Gerrymandering Victory For Voting Rights Activists in North Carolina
“Voters should choose their representatives, not the other way around. This win is proof that change is always within our reach, on gerrymandering, voting rights, and much more.”
A North Carolina court ruled the state’s legislative districts were unconstitutionally gerrymandered and must be redrawn immediately before the 2020 election.
“This is a historic victory for the people of North Carolina,” said Bob Phillips, the executive director of Common Cause in North Carolina. “Thanks to the court’s landmark decision, politicians in Raleigh will no longer be able to rig our elections through partisan gerrymandering.”
The Republican North Carolina state Senate leader Phil Berger said that his party would not appeal the decision.
“We disagree with the court’s ruling as it contradicts the Constitution and binding legal precedent. But we intend to respect the court’s decision and finally put this divisive battle behind us,” Berger said in a statement. “Nearly a decade of relentless litigation has strained the legitimacy of this state’s institutions, and the relationship between its leaders, to the breaking point. It’s time to move on.”
After the Supreme Court’s 5-4 ruling in June, which held that “partisan gerrymandering claims present political questions beyond the reach of the federal courts,” critics feared heavily skewed state maps would remain in place for the 2020 election. Experts, such as law professor Richard H. Pildes, believe other state courts might now “feel strengthened in the view that state courts can and should take on this issue.” Pildes told the Washington Post that opponents of gerrymandering “now have a 300-plus page road map for how to do it,” referring to the state court’s 357-page decision.
The decision reasoned that electoral contests in the state had been “significantly tainted in that they unconstitutionally deprive every citizen of the right to elections for members of the General Assembly conducted freely and honestly to ascertain, fairly and truthfully, the will of the People.”
When leading North Carolina’s redistricting initiative in 2016, Republican Rep. David Lewis said: “I propose that we draw the maps to give a partisan advantage to 10 Republicans and three Democrats because I do not believe it’s possible to draw a map with 11 Republicans and two Democrats.”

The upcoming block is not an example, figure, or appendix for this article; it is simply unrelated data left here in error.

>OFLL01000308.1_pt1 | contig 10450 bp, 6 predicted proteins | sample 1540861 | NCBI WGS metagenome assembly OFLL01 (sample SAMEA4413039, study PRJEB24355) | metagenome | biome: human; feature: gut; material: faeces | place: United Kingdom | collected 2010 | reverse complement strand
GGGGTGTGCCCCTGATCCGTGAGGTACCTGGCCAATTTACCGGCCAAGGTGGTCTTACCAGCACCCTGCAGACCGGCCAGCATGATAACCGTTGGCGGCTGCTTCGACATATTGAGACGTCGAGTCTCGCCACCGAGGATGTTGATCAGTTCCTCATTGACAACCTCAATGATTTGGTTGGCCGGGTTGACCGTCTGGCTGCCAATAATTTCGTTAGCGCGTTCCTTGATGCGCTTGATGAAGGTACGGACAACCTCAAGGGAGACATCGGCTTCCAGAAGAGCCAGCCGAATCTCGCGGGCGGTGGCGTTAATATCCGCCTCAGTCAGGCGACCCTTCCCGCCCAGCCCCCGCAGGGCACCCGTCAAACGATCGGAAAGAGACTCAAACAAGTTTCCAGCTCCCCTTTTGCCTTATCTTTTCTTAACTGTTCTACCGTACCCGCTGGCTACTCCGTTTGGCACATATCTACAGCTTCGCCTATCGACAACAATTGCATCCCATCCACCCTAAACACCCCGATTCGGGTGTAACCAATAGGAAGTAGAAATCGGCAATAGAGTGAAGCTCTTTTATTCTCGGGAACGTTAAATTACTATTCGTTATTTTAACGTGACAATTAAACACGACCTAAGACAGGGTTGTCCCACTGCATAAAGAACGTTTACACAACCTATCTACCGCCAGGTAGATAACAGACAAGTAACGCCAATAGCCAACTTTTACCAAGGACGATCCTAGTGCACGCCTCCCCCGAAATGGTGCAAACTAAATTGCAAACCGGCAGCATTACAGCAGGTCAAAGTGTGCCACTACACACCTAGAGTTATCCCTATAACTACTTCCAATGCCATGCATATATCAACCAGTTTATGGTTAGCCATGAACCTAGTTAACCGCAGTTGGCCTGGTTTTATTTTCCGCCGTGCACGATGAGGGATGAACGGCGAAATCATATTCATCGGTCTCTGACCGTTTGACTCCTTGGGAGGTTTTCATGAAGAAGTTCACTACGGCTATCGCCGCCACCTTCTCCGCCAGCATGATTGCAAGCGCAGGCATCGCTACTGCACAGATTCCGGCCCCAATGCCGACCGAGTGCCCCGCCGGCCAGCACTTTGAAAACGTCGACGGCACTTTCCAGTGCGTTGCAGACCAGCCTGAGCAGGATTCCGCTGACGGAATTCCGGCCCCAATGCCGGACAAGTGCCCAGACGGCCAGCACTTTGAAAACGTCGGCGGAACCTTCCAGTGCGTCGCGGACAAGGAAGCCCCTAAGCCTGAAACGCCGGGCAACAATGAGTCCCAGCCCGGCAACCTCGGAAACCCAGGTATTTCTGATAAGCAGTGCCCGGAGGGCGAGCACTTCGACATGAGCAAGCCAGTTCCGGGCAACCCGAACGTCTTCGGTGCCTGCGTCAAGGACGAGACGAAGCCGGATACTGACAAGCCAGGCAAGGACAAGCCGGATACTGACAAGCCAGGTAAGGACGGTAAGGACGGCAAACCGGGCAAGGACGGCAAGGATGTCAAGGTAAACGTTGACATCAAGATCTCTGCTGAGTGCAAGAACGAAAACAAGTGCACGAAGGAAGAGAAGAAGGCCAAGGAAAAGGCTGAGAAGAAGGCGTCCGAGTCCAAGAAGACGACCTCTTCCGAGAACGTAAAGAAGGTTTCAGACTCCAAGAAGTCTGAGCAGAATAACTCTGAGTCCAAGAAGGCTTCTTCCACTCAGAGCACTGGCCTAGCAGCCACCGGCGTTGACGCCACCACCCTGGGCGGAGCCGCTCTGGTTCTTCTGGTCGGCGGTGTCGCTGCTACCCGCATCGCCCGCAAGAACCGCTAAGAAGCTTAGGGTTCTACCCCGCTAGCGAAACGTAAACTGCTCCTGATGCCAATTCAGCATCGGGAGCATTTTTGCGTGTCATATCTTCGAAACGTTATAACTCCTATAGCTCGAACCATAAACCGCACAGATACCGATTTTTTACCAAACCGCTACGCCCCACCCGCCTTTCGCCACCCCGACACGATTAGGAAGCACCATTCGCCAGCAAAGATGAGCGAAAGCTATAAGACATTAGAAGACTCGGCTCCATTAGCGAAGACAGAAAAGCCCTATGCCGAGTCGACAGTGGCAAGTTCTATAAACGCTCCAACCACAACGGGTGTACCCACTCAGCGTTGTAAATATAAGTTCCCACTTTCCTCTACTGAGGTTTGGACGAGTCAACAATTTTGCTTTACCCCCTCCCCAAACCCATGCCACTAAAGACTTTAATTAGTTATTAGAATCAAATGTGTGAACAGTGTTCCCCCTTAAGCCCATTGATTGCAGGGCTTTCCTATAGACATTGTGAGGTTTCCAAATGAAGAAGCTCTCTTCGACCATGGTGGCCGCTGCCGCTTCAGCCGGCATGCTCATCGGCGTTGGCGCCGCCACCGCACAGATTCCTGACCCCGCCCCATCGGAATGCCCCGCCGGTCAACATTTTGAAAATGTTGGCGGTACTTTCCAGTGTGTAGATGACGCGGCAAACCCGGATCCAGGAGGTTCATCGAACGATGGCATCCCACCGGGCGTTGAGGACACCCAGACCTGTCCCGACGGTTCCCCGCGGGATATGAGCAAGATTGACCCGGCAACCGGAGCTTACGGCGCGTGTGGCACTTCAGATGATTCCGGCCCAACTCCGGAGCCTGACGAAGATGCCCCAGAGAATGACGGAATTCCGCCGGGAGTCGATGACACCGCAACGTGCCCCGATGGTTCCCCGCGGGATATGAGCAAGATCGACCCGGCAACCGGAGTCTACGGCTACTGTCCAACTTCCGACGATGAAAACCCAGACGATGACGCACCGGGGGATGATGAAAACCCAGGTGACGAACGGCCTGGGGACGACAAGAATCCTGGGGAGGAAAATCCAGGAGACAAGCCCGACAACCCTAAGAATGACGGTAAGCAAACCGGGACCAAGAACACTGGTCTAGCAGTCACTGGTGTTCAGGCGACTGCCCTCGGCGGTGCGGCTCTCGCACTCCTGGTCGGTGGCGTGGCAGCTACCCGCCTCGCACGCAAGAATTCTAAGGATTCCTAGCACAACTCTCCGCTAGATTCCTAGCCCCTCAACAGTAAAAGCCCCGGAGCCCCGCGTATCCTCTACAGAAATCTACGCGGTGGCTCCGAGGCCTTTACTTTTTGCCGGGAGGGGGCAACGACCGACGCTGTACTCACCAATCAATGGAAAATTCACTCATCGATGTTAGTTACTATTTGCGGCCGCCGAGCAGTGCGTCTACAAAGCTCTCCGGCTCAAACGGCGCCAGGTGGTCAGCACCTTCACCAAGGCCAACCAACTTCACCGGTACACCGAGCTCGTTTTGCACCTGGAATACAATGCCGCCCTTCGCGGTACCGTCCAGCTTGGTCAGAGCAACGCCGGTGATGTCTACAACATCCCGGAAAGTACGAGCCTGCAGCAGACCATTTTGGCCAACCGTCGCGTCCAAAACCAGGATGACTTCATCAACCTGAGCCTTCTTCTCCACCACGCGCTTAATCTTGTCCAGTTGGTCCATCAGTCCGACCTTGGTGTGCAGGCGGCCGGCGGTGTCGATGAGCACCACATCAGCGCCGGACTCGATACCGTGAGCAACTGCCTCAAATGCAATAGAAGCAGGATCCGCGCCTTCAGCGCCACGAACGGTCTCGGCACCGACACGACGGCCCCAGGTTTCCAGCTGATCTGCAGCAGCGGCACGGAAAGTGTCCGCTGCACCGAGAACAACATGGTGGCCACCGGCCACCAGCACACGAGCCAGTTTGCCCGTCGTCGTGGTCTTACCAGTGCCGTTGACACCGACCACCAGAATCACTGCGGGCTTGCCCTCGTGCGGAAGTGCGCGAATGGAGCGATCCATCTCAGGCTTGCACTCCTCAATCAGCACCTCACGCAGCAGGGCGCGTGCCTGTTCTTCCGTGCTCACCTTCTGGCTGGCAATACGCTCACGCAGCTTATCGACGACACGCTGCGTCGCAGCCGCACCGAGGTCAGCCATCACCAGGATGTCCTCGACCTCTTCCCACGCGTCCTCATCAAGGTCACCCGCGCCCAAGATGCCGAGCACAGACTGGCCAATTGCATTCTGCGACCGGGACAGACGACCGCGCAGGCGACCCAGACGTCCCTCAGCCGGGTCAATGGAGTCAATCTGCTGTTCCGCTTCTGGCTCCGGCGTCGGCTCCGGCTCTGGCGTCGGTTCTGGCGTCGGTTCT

That year, NC Republicans won 10 of 13 House seats, even though Democrats won 47 percent of the state vote. After the 2018 election Democrats received only 42 percent of Senate seats, despite receiving 50 percent of the votes for the NC Senate. “And while they received 50.5 percent of the votes for the N.C. House, they received only 45 percent of seats,” noted The Daily Tar Heel.
The Charlotte Observer reported the extent of racial gerrymandering in NC last week, including splitting many black voters in Wilmington from predominantly white neighborhoods:
“Today, all of Wilmington and the rest of New Hanover County are in a single state Senate district, except for a heavily African-American area just south of downtown. Those homes were carved out and placed into a different district, which is mostly made up of suburbs, beach towns and rural farming communities in Bladen, Brunswick, and Pender counties.”
Former President Barack Obama, who launched an initiative last month to fight partisan gerrymandering, celebrated the ruling:
“Yesterday’s ruling is a big win for North Carolina—and for all of us,” tweeted Obama. “Voters should choose their representatives, not the other way around. This win is proof that change is always within our reach, on gerrymandering, voting rights, and much more.